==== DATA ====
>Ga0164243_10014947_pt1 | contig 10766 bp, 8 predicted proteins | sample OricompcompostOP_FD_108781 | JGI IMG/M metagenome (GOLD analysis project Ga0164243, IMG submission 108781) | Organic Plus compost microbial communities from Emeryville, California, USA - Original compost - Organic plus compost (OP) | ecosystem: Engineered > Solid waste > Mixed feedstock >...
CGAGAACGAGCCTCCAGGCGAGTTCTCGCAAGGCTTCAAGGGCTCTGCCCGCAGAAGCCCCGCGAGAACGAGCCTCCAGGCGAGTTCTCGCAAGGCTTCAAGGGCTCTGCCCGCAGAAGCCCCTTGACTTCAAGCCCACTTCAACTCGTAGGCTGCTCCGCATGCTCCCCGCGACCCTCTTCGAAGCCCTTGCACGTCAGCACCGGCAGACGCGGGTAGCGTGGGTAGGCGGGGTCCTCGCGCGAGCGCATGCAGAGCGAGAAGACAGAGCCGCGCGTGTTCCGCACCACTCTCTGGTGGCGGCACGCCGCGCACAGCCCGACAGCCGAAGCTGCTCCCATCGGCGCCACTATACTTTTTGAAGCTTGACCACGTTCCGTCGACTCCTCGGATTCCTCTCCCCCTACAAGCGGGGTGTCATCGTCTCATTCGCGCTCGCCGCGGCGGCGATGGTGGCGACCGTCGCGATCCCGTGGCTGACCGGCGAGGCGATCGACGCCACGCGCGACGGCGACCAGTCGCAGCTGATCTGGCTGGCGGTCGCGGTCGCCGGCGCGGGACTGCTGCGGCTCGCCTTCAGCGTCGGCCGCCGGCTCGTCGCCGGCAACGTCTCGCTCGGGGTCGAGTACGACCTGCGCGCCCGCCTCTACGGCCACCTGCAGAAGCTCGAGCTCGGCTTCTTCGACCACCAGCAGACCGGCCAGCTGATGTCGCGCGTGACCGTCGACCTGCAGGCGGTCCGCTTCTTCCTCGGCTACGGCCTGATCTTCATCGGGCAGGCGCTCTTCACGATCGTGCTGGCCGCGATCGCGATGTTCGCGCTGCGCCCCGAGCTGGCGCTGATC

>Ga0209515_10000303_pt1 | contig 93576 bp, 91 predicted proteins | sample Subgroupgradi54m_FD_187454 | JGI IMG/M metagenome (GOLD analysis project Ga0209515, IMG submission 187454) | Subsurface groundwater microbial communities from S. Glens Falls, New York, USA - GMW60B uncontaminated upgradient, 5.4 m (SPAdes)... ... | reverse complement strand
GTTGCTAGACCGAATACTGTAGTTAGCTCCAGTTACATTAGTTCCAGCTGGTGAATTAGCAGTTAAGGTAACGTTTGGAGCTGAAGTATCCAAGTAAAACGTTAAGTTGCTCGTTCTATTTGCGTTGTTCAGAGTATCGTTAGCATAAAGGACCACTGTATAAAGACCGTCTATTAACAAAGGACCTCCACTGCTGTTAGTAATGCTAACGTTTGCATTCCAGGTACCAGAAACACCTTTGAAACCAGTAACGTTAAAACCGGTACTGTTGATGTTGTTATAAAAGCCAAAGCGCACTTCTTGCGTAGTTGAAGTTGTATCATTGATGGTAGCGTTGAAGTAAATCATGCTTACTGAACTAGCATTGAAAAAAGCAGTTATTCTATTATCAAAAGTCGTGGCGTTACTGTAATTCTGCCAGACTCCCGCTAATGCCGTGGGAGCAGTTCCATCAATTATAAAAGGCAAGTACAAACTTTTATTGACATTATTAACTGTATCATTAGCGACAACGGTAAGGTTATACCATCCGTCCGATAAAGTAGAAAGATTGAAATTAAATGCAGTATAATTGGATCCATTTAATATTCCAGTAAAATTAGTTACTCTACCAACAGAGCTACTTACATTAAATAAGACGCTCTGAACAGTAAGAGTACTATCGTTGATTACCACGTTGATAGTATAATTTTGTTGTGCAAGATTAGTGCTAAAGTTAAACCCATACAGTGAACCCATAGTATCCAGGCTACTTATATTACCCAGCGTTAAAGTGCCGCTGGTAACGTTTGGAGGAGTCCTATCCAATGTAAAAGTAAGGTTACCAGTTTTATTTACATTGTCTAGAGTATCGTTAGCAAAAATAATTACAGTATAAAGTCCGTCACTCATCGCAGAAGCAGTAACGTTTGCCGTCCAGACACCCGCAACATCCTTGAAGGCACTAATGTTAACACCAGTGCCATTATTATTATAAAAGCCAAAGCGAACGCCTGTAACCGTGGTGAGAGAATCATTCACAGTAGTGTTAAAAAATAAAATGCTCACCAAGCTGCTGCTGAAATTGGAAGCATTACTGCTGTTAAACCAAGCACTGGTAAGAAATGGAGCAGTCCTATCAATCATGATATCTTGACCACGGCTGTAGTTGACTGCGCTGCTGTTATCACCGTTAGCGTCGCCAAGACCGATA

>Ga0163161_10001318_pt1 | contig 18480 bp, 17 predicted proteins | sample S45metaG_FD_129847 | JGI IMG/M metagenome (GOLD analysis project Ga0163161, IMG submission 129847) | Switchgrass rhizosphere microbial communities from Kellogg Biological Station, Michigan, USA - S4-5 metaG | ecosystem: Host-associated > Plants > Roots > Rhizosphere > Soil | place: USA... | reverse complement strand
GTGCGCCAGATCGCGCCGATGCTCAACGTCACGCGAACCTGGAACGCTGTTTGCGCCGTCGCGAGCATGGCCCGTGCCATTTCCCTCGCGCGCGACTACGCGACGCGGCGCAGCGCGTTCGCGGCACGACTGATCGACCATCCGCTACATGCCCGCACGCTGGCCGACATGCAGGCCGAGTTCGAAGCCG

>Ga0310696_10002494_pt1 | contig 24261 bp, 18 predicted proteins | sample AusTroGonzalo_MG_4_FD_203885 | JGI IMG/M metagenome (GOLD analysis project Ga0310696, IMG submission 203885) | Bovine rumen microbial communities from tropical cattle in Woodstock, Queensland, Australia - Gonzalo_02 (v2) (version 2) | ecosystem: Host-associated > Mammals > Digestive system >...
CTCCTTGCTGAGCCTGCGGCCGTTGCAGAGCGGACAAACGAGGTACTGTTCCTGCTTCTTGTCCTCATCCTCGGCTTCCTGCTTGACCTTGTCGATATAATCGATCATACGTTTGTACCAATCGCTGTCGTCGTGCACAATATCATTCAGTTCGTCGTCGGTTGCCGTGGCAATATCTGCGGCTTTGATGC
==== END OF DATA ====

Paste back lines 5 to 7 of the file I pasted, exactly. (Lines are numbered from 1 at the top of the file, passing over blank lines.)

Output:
>Ga0163161_10001318_pt1 | contig 18480 bp, 17 predicted proteins | sample S45metaG_FD_129847 | JGI IMG/M metagenome (GOLD analysis project Ga0163161, IMG submission 129847) | Switchgrass rhizosphere microbial communities from Kellogg Biological Station, Michigan, USA - S4-5 metaG | ecosystem: Host-associated > Plants > Roots > Rhizosphere > Soil | place: USA... | reverse complement strand
GTGCGCCAGATCGCGCCGATGCTCAACGTCACGCGAACCTGGAACGCTGTTTGCGCCGTCGCGAGCATGGCCCGTGCCATTTCCCTCGCGCGCGACTACGCGACGCGGCGCAGCGCGTTCGCGGCACGACTGATCGACCATCCGCTACATGCCCGCACGCTGGCCGACATGCAGGCCGAGTTCGAAGCCG

>Ga0310696_10002494_pt1 | contig 24261 bp, 18 predicted proteins | sample AusTroGonzalo_MG_4_FD_203885 | JGI IMG/M metagenome (GOLD analysis project Ga0310696, IMG submission 203885) | Bovine rumen microbial communities from tropical cattle in Woodstock, Queensland, Australia - Gonzalo_02 (v2) (version 2) | ecosystem: Host-associated > Mammals > Digestive system >...